RAHIM: She’s the coolest. Everything she does is genuine. The way she uses her pen, the subtlety she has when she looks at you, or even takes off her jacket. We didn’t talk that much between the takes because I needed to really focus on my part, and I was a bit intimidated as well. But we had this sort of conversation without words. It’s all about trust. You say something with your eyes and she understands it.

MULLIGAN: When did you become fluent in English?

RAHIM: I’ve worked on it so much. When we met, I could barely speak it.

MULLIGAN: I was going to say. When we met at Telluride, I remember us talking through other people. We were all afraid of you because you were so cool and French. I can’t imagine acting in another language. Doing an American accent for me is enough.

RAHIM: I think I like it better in English.

MULLIGAN: Do you really? Why?

RAHIM: Because it’s not my mother tongue, so I can still discover the depth of words. When you speak a foreign language, your face moves differently, and your body follows. And it’s challenging, like, “Am I going to succeed or not?”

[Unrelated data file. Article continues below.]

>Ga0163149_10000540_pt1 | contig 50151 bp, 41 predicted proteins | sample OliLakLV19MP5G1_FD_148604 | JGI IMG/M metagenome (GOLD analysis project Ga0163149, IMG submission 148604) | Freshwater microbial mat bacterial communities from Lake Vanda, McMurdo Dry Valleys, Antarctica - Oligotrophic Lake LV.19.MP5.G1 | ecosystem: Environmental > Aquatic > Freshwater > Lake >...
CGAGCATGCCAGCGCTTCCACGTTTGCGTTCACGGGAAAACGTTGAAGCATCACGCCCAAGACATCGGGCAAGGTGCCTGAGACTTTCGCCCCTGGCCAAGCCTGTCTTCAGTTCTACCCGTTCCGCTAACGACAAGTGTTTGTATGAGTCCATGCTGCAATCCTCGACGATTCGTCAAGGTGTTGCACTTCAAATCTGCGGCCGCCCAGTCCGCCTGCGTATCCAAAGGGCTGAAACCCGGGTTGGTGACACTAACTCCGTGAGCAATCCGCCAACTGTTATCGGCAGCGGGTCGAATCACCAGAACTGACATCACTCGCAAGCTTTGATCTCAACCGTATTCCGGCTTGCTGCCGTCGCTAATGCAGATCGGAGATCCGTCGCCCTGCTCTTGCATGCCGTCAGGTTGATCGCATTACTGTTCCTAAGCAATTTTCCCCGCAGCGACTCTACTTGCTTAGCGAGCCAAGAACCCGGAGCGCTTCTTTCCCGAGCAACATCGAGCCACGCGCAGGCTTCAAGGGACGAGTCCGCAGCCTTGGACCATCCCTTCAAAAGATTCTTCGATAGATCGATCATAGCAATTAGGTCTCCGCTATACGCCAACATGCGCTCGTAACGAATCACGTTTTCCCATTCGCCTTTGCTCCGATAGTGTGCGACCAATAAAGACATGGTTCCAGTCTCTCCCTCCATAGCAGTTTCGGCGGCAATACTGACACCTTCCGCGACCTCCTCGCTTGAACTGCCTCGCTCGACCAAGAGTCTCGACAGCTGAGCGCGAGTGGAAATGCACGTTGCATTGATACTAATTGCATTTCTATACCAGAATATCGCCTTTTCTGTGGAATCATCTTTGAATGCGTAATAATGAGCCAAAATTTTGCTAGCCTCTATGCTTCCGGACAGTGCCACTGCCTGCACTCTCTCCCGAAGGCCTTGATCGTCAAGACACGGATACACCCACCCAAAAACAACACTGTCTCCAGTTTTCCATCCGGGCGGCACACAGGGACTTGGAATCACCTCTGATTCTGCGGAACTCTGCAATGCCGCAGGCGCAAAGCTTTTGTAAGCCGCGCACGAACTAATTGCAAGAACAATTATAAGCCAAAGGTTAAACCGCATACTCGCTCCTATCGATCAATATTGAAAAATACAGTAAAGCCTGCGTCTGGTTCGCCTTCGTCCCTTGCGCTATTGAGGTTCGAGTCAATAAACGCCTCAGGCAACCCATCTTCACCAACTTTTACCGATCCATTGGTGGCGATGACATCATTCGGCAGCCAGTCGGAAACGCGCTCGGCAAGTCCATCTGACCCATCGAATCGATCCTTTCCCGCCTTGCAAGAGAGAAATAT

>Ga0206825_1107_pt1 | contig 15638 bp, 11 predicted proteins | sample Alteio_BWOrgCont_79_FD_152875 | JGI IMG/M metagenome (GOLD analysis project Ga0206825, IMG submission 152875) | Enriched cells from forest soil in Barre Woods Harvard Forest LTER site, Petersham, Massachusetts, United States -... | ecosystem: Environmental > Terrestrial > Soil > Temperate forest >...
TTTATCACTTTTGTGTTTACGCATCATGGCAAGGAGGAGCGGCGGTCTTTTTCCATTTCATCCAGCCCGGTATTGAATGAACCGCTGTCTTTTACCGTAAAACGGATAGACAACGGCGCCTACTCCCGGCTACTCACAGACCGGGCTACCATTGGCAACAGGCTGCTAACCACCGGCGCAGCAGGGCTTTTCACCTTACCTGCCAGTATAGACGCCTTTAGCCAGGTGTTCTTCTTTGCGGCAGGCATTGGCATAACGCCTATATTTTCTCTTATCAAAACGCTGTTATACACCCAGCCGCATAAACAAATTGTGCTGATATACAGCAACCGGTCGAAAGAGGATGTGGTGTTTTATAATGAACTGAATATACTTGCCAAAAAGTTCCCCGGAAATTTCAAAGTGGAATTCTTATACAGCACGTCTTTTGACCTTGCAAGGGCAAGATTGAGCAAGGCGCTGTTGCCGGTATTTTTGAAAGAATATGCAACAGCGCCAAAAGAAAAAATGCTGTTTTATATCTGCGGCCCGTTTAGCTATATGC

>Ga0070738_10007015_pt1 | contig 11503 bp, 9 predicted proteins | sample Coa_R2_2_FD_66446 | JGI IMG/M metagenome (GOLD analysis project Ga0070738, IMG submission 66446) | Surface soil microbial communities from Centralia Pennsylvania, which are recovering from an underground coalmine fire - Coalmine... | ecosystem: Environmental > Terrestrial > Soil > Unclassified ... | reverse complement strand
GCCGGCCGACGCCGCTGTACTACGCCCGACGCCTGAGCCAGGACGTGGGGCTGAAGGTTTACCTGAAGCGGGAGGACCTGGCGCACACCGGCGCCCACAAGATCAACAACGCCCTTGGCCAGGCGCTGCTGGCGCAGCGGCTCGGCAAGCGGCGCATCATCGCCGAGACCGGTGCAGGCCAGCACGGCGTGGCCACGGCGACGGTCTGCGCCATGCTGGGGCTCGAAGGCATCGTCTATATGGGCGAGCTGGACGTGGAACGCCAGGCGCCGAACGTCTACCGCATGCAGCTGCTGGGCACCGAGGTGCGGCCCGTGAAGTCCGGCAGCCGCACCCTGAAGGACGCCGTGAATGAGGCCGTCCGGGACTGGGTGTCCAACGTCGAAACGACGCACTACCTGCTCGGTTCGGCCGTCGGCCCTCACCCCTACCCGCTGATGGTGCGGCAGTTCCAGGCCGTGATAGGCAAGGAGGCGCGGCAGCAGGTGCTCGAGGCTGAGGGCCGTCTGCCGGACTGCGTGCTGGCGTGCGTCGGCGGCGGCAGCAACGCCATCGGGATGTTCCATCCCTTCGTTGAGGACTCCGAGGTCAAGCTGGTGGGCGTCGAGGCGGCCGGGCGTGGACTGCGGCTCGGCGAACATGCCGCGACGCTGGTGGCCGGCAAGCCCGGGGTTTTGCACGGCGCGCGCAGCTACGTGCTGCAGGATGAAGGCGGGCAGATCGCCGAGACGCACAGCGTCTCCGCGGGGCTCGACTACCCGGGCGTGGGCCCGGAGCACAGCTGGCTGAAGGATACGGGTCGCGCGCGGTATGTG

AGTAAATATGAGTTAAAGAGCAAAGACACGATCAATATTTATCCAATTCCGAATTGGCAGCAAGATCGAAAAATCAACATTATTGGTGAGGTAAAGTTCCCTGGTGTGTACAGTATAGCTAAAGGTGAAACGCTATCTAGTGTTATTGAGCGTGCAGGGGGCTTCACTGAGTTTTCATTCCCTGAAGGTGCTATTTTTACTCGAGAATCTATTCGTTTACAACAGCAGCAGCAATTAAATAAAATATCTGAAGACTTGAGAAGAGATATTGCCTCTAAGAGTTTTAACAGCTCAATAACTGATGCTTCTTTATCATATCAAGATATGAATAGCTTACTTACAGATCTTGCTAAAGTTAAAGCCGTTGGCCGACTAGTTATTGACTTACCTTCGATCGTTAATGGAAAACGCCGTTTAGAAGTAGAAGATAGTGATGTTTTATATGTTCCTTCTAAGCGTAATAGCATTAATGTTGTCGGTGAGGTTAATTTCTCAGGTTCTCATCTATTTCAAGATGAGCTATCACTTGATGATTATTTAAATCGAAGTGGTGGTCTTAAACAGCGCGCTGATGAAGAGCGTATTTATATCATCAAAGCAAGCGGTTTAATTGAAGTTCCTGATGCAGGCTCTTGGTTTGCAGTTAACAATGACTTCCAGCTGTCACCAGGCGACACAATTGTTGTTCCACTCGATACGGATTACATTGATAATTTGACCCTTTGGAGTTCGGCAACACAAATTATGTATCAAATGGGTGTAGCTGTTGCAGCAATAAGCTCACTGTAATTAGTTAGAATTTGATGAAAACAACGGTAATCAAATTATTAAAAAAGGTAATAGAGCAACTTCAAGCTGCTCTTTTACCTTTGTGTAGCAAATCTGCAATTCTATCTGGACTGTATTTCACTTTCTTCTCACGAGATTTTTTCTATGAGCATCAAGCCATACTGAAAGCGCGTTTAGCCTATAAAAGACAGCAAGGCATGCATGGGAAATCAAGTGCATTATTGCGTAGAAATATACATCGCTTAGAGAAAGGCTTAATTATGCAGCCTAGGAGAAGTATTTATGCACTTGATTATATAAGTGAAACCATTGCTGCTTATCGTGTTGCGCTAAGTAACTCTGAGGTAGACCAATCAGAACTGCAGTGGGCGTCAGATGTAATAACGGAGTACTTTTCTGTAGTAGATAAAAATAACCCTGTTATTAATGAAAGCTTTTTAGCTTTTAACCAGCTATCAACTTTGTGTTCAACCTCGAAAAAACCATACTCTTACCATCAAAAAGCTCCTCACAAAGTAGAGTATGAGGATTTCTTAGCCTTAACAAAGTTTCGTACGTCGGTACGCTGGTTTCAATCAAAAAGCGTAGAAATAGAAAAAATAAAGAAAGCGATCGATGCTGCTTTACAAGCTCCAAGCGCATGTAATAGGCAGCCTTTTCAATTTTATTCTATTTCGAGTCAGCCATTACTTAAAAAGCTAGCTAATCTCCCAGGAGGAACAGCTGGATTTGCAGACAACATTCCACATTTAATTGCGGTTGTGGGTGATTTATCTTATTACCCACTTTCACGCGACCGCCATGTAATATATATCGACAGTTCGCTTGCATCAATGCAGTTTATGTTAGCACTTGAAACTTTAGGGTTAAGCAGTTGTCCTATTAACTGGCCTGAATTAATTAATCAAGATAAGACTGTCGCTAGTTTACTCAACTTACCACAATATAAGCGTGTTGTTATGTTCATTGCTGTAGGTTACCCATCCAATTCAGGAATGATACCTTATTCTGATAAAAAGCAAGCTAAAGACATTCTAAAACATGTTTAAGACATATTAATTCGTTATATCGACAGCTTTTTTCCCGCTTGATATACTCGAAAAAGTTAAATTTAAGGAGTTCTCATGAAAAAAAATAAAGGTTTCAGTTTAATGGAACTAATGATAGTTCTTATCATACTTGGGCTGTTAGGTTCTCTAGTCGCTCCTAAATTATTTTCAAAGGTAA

MULLIGAN: After A Prophet, you mostly stuck to European films, and didn’t, for the most part, appear in American movies. Was that a choice?

RAHIM: I just wasn’t ready, to be honest. I couldn’t really speak English. For example, I couldn’t have done The Mauritanian four years ago. It takes so much to dig into those types of characters that you need to have more life experience. And I didn’t have enough at that time. I thought about why I like to work with foreign directors, and I think it comes from my childhood. I’m from a suburb where the kids were from all over the world. We would go to each other’s houses and discover each other’s cultures. I think it comes from there. In America, the offers I had at that time were stereotypical in the way they depicted Middle Eastern people. It’s not what you see when you travel, and movies should be, in a way, fair. I decided to wait untilI had good offers. Meaningful ones.

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Grooming: Harold James at The Wall Group.

Production: Jocelyn Rummler

Photography Assistant: Martin Malnoe

Lighting Assistant: Pete Hawk

Grooming Assistant: Pierre-Arnaud Lesire